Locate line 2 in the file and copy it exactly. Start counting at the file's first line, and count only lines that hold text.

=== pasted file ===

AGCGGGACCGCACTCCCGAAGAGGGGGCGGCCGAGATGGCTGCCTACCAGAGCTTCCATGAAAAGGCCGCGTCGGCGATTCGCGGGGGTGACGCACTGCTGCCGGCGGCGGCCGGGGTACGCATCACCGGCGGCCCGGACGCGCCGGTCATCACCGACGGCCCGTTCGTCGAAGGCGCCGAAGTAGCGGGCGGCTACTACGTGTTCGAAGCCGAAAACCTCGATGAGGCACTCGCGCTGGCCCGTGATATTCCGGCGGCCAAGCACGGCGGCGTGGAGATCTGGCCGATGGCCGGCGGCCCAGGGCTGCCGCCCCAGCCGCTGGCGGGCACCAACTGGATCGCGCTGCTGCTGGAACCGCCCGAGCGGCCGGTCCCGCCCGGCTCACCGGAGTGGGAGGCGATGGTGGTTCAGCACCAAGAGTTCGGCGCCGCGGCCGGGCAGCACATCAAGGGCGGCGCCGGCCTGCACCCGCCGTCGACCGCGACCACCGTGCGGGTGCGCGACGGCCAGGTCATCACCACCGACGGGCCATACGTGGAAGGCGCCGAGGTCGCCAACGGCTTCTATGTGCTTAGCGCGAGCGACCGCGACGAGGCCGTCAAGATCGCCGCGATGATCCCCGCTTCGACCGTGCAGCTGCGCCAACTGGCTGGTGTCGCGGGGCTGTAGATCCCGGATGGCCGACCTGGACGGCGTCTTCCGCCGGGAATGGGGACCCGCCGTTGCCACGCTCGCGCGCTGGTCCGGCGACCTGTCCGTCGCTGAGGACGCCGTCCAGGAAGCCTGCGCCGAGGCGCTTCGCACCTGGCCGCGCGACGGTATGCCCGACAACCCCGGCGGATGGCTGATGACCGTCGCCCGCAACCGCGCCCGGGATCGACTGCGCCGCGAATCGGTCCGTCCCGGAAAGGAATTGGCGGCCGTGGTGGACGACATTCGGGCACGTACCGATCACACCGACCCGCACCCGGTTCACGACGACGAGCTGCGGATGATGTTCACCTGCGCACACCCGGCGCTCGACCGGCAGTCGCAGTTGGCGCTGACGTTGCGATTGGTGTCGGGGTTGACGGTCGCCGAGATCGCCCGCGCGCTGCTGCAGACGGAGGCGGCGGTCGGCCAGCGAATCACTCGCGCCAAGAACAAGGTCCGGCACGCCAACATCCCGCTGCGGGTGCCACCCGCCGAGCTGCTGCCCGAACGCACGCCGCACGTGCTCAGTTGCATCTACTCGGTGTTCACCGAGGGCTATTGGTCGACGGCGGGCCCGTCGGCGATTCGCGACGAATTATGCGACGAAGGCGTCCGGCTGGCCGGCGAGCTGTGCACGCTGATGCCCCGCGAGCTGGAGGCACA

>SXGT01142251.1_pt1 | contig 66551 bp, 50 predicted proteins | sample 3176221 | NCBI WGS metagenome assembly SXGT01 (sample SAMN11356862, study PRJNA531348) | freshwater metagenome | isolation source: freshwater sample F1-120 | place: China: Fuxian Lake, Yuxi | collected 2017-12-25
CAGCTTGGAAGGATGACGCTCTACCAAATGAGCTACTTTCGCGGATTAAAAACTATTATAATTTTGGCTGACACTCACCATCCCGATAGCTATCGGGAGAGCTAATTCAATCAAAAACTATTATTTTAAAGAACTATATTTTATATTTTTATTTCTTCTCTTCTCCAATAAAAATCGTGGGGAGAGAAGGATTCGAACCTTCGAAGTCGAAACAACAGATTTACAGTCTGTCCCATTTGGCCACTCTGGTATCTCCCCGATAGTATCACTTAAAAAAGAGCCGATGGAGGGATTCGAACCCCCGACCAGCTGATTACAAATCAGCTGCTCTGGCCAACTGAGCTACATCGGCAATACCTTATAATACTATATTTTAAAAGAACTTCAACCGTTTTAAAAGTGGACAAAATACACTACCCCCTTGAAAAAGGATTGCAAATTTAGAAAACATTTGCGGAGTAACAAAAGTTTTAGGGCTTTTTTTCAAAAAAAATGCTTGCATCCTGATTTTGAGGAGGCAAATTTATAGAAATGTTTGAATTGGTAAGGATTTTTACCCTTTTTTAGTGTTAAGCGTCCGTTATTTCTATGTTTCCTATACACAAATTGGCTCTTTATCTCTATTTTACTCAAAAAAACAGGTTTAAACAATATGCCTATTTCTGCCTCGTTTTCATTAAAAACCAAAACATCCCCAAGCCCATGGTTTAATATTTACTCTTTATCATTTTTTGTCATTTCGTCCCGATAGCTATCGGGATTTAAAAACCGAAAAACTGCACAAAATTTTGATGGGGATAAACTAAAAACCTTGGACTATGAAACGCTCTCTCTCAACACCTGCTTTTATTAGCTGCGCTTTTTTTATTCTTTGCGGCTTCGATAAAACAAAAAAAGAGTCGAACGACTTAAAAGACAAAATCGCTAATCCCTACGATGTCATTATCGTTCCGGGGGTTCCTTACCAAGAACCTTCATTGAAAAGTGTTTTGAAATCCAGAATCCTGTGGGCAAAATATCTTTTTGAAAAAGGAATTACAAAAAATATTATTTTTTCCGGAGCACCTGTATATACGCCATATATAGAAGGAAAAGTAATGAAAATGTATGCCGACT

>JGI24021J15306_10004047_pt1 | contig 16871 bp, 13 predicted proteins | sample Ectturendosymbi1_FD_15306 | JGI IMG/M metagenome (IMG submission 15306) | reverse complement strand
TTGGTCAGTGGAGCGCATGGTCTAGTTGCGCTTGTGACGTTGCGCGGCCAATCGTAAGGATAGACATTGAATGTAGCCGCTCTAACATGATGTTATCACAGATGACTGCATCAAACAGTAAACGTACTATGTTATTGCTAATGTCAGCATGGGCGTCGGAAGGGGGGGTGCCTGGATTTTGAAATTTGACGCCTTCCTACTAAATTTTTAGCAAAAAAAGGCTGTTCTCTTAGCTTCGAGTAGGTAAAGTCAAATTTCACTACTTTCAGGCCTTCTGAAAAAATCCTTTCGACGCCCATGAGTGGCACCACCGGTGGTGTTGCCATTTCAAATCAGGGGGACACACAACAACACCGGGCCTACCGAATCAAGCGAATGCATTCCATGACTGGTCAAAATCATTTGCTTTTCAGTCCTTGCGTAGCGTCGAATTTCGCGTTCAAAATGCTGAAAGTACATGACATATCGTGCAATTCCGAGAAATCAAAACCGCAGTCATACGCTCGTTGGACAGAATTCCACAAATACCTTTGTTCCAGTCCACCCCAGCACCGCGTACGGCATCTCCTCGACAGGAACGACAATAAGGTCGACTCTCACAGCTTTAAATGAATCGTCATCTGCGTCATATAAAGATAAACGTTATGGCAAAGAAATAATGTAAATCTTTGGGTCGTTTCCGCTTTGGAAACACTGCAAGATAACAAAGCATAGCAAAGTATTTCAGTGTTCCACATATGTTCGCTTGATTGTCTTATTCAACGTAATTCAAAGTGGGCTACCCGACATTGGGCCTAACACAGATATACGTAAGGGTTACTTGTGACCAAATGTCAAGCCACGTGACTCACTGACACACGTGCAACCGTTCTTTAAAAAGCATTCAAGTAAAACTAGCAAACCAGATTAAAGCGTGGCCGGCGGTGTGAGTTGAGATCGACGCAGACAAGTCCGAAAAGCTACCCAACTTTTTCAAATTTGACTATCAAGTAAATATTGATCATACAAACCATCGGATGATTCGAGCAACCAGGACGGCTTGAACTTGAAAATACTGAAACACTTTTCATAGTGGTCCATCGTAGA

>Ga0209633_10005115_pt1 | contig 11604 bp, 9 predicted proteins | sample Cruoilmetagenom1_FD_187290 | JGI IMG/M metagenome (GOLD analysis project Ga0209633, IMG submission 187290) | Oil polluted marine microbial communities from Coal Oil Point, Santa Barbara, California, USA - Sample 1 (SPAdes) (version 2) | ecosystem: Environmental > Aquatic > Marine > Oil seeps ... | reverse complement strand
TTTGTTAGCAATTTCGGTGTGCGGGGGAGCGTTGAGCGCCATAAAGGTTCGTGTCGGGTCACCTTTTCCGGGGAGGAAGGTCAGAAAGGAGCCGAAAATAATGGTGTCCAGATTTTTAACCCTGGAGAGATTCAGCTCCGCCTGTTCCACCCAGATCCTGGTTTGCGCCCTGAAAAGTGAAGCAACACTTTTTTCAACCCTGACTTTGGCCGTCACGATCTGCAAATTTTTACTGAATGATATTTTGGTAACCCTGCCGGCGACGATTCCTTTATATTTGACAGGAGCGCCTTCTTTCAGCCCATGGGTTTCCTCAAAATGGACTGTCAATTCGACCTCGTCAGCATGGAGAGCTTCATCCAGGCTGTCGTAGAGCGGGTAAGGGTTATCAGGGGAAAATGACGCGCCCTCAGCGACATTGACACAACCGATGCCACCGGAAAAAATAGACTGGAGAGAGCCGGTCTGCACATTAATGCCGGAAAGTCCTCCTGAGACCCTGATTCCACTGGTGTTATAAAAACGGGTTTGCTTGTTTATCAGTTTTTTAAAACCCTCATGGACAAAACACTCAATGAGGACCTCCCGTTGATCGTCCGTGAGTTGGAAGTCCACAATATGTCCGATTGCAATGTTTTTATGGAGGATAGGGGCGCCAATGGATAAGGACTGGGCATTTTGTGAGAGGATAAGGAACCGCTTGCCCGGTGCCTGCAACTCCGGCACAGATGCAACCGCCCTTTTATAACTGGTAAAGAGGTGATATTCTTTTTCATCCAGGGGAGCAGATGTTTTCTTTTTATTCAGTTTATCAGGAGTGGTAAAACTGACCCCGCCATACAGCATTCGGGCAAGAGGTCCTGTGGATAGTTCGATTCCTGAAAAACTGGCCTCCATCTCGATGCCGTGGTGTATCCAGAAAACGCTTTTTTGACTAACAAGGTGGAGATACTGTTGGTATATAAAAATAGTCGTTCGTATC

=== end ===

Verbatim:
>SXGT01142251.1_pt1 | contig 66551 bp, 50 predicted proteins | sample 3176221 | NCBI WGS metagenome assembly SXGT01 (sample SAMN11356862, study PRJNA531348) | freshwater metagenome | isolation source: freshwater sample F1-120 | place: China: Fuxian Lake, Yuxi | collected 2017-12-25